Let \(a\) and \(b\) be real numbers.

Let \(f\) be the linear function defined by \[f(t)=a\cdot t + b\] Then the derivative is a constant: \[f'(t)=a\]

For any real number \(t\) and \({\vartriangle}t\neq 0\), the difference quotient is \[\begin{aligned}\frac{f(t+{\vartriangle}t)-f(t)}{{\vartriangle}t} &= \frac{\bigl(a\cdot(t+{\vartriangle}t)+b\bigr)-\bigl(a\cdot t + b\bigr)}{{\vartriangle}t} \\ \\ &=\frac{a\cdot {\vartriangle}t}{{\vartriangle}t}\qquad \blue{\text{brackets expanded}}\\ \\ &=a \qquad\qquad\; \blue{\text{simplified with }{\vartriangle}t\neq0}\end{aligned}\] Because the difference quotient is equal to the constant \(a\), the derivative in any point \(t\) will also be equal to \(a\).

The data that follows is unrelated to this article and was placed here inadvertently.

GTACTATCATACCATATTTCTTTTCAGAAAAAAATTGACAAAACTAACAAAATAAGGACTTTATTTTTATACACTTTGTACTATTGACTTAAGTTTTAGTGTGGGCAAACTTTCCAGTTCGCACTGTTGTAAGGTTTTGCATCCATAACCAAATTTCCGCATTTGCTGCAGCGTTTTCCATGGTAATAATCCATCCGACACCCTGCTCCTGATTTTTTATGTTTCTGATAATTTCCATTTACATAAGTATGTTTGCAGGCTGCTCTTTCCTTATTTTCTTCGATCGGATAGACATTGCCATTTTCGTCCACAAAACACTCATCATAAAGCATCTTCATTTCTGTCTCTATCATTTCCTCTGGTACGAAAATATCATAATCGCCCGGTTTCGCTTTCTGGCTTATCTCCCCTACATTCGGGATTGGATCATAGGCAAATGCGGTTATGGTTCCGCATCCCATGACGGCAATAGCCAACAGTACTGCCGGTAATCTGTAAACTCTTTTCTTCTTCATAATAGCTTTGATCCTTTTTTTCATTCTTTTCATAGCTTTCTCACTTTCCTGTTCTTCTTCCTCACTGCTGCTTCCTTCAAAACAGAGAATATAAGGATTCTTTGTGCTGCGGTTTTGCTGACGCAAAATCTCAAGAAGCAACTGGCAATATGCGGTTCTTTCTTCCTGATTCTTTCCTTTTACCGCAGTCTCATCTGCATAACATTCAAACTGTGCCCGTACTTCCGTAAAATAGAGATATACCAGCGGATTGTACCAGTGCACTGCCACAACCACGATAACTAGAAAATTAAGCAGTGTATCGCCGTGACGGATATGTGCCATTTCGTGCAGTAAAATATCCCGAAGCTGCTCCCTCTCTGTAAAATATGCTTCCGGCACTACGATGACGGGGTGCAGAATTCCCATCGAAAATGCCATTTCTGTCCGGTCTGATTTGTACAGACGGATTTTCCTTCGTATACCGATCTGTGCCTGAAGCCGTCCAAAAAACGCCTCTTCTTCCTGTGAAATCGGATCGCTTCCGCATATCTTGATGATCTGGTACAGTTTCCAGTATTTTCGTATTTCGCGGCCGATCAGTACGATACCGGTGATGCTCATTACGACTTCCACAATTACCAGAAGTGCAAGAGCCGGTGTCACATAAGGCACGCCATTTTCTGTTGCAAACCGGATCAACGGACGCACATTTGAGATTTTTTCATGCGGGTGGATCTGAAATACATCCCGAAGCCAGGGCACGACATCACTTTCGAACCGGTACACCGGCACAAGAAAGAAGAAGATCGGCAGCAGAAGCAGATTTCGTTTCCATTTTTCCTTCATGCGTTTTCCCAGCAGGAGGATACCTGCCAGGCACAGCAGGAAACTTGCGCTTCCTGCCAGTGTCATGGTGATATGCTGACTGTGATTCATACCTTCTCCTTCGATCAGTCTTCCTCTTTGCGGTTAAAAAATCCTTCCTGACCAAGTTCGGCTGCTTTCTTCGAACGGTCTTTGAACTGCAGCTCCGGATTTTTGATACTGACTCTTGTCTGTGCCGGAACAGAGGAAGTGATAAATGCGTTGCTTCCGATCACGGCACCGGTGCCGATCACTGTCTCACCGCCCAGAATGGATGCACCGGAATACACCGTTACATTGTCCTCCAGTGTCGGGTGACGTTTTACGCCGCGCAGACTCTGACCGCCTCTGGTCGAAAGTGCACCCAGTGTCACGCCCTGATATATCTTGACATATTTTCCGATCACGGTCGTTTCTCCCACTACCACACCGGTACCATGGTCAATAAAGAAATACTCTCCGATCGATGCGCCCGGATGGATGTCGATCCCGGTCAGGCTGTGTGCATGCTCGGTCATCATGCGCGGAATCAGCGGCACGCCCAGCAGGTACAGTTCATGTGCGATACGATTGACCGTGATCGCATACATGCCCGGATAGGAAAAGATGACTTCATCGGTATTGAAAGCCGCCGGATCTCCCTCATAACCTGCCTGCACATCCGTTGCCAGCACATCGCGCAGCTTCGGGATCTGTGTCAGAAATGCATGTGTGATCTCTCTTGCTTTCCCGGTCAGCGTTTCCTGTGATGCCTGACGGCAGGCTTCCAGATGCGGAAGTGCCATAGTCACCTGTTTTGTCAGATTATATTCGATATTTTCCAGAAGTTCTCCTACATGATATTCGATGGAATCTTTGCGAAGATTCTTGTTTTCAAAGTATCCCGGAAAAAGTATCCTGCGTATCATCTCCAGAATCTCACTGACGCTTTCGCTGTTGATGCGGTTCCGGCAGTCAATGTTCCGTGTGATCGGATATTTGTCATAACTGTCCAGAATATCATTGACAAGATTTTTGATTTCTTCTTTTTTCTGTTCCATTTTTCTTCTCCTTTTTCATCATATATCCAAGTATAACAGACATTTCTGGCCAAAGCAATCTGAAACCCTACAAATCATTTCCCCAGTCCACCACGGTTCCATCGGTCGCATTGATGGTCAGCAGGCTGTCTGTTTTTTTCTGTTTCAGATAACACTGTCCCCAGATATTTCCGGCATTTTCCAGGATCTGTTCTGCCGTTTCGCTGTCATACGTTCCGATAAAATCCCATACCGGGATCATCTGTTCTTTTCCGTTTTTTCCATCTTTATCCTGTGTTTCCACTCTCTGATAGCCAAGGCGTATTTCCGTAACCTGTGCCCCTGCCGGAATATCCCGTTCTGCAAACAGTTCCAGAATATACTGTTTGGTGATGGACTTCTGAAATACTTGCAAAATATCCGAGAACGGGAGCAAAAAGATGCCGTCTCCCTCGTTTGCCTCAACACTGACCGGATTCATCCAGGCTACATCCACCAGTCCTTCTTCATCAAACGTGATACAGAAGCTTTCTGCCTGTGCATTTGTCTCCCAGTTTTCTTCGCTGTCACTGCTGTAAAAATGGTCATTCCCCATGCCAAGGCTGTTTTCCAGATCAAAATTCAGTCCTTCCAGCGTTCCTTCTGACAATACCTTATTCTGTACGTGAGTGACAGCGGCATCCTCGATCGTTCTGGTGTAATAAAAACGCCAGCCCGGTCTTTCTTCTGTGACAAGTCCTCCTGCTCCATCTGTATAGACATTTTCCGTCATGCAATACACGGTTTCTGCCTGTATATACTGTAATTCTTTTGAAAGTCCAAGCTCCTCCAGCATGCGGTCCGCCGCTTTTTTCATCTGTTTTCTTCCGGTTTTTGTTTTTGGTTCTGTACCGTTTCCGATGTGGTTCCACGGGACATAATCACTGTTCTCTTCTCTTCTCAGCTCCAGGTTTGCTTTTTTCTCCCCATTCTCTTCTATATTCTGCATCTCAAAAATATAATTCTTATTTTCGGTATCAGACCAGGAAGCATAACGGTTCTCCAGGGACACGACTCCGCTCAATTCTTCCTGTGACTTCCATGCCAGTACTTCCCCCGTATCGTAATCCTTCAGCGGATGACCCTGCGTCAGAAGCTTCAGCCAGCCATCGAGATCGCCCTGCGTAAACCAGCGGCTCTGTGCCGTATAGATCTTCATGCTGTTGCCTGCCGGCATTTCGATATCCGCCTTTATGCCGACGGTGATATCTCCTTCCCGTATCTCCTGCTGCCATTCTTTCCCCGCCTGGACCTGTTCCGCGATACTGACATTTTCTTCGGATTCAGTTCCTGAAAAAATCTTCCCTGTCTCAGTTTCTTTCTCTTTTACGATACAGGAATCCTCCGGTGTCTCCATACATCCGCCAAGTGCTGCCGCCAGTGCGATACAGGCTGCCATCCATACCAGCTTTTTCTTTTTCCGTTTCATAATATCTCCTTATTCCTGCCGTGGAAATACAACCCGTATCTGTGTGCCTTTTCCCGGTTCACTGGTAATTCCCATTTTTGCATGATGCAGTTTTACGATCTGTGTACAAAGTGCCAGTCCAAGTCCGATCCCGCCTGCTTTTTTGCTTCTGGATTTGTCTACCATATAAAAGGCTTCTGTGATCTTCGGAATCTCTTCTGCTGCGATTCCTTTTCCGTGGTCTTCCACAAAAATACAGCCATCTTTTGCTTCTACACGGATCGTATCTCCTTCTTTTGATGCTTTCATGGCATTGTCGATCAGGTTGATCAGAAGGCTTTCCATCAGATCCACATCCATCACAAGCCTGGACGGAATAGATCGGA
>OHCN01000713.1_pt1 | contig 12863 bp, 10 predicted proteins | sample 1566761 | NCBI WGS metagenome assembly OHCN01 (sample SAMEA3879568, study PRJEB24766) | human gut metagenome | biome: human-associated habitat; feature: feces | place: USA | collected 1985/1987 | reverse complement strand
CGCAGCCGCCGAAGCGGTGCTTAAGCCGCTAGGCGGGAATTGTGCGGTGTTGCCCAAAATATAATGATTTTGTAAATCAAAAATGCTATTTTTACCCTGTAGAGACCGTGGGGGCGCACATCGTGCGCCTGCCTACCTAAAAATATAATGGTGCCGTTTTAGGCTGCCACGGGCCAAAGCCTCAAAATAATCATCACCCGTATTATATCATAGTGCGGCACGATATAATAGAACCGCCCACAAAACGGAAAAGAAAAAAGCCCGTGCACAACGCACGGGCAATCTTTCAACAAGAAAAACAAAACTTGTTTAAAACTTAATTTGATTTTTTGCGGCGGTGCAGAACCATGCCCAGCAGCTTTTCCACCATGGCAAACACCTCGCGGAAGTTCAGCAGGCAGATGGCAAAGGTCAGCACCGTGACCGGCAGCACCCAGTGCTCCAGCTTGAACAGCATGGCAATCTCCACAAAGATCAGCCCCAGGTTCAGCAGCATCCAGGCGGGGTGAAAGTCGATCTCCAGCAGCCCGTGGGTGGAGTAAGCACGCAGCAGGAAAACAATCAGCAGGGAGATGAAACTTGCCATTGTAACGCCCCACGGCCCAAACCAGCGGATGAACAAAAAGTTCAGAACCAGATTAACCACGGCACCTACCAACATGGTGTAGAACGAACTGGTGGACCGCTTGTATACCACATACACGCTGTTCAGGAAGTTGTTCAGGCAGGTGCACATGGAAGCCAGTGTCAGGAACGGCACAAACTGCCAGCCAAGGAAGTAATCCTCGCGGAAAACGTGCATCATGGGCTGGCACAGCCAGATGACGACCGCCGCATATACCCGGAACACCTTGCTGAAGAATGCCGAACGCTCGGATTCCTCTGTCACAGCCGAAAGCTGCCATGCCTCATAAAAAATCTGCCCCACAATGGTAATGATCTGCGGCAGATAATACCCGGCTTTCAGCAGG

A special case is the constant \(f\) defined by \[f(t)= b\] Then the derivative is equal to: \[f'(t)=0\]

For each real number \(t\) and \({\vartriangle}t\neq 0\), the difference quotient is \[\frac{f(t+{\vartriangle}t)-f(t)}{{\vartriangle}t} = \frac{b-b}{{\vartriangle}t}=0\] Because the difference quotient is equal to zero, the derivative at any point \(t\) will also be equal to zero.